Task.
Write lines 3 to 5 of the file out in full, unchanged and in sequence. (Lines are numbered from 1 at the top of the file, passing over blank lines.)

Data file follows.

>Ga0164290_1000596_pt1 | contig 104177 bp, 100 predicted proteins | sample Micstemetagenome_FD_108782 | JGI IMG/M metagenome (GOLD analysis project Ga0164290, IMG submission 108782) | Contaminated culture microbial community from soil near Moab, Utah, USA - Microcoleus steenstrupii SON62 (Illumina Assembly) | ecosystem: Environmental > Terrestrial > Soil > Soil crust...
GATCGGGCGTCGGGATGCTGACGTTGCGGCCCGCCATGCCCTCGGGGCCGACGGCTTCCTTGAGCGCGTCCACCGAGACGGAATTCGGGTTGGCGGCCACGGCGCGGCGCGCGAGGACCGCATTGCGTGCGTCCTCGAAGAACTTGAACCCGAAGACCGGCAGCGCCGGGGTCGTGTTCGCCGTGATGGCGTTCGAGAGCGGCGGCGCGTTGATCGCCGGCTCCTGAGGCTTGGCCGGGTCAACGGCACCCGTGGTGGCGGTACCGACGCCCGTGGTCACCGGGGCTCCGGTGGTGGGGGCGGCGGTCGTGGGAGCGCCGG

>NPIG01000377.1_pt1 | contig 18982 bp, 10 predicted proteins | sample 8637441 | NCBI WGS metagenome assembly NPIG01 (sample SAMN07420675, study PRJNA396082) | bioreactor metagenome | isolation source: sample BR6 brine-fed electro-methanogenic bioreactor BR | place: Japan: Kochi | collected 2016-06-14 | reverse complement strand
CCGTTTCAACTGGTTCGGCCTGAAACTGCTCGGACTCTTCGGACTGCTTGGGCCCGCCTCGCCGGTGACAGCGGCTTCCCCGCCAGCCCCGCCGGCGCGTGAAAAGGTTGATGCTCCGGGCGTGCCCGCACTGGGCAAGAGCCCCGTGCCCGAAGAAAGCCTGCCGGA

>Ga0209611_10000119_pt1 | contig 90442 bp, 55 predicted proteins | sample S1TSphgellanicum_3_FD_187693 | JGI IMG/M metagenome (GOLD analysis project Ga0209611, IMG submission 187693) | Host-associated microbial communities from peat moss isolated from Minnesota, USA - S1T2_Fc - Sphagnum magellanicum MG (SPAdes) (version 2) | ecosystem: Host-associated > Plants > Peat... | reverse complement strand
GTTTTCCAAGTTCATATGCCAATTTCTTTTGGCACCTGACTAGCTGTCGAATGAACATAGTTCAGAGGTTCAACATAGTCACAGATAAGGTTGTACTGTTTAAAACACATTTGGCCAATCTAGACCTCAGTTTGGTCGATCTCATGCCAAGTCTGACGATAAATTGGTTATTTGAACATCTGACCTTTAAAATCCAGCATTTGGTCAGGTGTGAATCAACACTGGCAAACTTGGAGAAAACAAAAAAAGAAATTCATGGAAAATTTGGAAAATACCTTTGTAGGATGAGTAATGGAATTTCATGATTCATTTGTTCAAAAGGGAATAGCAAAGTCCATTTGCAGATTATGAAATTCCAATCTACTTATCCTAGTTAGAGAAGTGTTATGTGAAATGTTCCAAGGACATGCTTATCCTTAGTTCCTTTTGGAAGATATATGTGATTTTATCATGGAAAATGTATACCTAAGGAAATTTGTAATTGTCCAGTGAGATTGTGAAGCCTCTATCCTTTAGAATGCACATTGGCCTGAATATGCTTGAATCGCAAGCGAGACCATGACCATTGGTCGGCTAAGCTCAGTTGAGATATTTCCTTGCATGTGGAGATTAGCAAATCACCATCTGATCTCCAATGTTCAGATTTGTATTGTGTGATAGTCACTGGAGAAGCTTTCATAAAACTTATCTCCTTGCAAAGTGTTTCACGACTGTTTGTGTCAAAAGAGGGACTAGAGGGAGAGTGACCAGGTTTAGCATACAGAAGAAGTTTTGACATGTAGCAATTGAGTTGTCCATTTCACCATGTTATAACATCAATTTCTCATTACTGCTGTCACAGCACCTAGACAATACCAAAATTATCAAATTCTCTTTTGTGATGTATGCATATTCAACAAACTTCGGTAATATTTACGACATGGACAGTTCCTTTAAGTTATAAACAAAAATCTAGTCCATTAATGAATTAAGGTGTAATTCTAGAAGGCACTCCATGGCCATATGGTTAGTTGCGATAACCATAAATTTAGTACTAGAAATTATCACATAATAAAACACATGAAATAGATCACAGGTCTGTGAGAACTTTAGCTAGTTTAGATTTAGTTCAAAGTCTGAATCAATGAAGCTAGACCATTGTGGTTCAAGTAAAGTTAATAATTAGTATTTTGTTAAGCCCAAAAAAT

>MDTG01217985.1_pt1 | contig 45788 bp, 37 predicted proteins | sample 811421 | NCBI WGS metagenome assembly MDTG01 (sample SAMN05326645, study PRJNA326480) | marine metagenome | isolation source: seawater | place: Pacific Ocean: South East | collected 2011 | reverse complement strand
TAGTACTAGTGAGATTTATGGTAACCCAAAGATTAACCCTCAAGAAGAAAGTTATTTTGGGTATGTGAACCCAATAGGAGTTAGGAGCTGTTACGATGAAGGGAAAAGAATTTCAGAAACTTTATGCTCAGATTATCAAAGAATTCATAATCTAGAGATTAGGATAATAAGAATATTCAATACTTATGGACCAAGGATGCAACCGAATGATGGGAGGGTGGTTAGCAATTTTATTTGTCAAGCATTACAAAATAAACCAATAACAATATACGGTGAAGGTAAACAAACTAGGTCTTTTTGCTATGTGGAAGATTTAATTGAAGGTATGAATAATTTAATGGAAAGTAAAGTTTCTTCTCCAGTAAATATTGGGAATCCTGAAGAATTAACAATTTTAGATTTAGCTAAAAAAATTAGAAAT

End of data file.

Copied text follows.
>NPIG01000377.1_pt1 | contig 18982 bp, 10 predicted proteins | sample 8637441 | NCBI WGS metagenome assembly NPIG01 (sample SAMN07420675, study PRJNA396082) | bioreactor metagenome | isolation source: sample BR6 brine-fed electro-methanogenic bioreactor BR | place: Japan: Kochi | collected 2016-06-14 | reverse complement strand
CCGTTTCAACTGGTTCGGCCTGAAACTGCTCGGACTCTTCGGACTGCTTGGGCCCGCCTCGCCGGTGACAGCGGCTTCCCCGCCAGCCCCGCCGGCGCGTGAAAAGGTTGATGCTCCGGGCGTGCCCGCACTGGGCAAGAGCCCCGTGCCCGAAGAAAGCCTGCCGGA

>Ga0209611_10000119_pt1 | contig 90442 bp, 55 predicted proteins | sample S1TSphgellanicum_3_FD_187693 | JGI IMG/M metagenome (GOLD analysis project Ga0209611, IMG submission 187693) | Host-associated microbial communities from peat moss isolated from Minnesota, USA - S1T2_Fc - Sphagnum magellanicum MG (SPAdes) (version 2) | ecosystem: Host-associated > Plants > Peat... | reverse complement strand